It’d also be an excellent book for considering how the structure of the society around the characters leads to feelings of alienation from themselves, others, and society at large.  Since “Crime and Punishment” looks at the rapid social changes happening in the period, it be a great way of discussing the concept of anomie.  There is a sense of normlessness in the society that leads to many people attempting to commit suicide.  This book was published before Durkheim’s work on called “Suicide,” but it represents many of the ideas well.  It’d be possible to relate some of these ideas to our time period, too.  With rapid globalization, changing technologies, and many fluctuating social norms, people today may also be inclined to alienation.  If you are interested in reading more on this anomie and globalization, there are some interesting articles in this archive of The Global Sociology Blog.

Raskolnikov, the main character, and murderer, cites many reasons for his murder of a pawnbroker.  He murders her sister, too, when she returns too early while the murder is in progress.  The rest of the book is an exploration of what thoughts and theories led the character to commit these heinous acts.  Additionally, the novel is overtly religious.  It seems as if Dostoyevsky was making the argument that in a period of uncertainty and disorder that individuals need something to give their life meaning.  At the end of the novel, Raskolnikov starts to feel love for another character, Sonia, that also connects to Christianity.  After reading the book, I don’t feel that he was necessarily making the argument that religion is “real” but that it is important for people.  I’d love to hear what someone else thinks about this topic.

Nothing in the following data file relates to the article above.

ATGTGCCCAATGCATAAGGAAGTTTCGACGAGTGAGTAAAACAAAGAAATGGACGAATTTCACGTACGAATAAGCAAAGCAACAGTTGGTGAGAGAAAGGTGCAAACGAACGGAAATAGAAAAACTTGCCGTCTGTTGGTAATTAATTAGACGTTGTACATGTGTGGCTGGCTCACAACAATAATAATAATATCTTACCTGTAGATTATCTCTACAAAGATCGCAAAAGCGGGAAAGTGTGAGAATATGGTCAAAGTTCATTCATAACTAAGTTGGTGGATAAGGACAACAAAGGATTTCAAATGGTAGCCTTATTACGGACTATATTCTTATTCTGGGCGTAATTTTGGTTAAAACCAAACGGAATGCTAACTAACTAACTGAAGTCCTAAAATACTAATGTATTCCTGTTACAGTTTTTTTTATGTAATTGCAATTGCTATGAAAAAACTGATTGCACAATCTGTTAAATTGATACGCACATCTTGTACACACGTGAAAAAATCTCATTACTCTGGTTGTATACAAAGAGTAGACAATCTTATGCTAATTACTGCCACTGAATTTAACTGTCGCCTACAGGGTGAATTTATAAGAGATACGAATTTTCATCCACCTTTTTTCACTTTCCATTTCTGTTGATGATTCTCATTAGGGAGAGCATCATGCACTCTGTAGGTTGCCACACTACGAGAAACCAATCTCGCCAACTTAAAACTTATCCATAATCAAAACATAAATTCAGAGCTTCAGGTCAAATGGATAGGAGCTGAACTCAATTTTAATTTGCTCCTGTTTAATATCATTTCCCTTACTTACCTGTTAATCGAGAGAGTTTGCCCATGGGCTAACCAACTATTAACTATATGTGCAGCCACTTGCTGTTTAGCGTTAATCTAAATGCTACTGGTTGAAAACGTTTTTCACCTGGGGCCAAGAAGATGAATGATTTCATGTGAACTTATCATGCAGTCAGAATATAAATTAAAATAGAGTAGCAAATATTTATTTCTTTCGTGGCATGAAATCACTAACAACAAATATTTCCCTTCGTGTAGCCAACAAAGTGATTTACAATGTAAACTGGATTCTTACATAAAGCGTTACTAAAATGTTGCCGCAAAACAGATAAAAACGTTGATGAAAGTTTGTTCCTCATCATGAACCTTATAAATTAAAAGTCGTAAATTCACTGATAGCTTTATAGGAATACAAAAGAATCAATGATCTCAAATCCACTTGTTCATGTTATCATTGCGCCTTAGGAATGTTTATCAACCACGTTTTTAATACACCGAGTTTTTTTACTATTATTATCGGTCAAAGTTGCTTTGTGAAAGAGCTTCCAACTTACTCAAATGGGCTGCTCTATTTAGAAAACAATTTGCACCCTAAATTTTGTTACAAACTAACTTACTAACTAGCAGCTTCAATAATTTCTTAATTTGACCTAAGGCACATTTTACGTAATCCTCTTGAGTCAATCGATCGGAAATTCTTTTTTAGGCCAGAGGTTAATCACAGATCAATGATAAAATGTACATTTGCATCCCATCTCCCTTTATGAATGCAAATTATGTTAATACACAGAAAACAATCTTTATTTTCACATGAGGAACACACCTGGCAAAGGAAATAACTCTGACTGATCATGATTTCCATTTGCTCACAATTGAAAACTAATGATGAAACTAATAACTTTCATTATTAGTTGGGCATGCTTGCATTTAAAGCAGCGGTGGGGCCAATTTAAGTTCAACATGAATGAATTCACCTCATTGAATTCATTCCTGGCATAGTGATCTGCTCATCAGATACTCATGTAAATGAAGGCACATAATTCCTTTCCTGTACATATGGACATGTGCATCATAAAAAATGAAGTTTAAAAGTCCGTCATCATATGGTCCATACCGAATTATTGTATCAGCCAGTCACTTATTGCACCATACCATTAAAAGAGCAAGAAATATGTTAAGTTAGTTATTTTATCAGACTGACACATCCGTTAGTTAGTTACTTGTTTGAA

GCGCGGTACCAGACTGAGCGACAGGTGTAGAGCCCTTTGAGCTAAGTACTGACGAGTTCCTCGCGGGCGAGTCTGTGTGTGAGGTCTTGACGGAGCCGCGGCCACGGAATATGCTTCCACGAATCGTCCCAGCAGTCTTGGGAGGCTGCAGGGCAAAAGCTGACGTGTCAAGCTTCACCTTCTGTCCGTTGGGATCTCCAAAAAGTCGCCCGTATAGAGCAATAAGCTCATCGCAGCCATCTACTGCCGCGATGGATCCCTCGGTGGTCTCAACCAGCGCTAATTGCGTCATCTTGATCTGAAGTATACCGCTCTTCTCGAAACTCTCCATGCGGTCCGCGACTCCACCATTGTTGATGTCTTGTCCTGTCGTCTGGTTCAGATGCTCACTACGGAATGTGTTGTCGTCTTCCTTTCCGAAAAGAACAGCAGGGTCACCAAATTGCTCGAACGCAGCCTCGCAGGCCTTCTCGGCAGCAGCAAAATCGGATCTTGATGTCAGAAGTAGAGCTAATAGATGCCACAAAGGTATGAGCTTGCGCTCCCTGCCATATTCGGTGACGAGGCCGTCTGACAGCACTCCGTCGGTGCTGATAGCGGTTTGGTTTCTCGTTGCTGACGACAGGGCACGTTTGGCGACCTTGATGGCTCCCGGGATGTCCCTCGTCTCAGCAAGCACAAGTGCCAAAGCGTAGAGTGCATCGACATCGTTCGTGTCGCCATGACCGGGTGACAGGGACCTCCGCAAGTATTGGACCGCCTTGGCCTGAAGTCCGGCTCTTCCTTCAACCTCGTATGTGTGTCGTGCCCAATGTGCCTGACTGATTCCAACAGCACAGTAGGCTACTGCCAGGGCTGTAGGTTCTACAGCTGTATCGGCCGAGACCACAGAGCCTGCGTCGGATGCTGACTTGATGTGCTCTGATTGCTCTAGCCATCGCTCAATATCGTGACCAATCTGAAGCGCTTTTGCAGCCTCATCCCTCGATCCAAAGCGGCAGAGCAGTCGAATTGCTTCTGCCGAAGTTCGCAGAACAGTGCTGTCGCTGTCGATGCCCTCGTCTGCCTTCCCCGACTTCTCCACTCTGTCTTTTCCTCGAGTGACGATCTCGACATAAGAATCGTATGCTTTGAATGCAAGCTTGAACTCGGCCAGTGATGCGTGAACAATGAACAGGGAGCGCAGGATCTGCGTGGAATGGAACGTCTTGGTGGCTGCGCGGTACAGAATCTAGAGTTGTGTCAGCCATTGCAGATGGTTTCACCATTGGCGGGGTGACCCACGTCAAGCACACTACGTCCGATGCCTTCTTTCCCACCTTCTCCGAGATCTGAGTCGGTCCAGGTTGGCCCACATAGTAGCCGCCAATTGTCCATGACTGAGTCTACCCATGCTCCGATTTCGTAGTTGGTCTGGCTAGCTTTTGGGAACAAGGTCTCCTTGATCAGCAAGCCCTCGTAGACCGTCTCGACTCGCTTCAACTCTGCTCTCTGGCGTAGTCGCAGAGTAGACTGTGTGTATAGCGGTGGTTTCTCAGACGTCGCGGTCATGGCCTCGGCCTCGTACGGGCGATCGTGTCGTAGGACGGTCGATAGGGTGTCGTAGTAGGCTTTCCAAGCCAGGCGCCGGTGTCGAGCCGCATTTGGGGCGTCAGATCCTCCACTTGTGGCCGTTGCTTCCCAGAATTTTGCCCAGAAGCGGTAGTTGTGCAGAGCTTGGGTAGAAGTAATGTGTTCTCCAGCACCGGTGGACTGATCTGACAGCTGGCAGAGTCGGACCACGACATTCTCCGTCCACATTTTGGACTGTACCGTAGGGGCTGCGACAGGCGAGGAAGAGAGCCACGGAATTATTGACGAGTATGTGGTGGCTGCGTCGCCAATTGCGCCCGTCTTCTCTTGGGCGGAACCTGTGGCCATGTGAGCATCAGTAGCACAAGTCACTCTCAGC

Finally, the novel would be great to illustrate social inequalities.  Social class is addressed extensively in the book, as well as gender.  Additionally, students might notice how there are threads of anti-semitism by some of the characters in the book.  Tensions between characters of different ethnicities is apparent, too.  “Crime and Punishment” is an emotionally challenging read, but it is a riveting book of both psychological and sociological importance.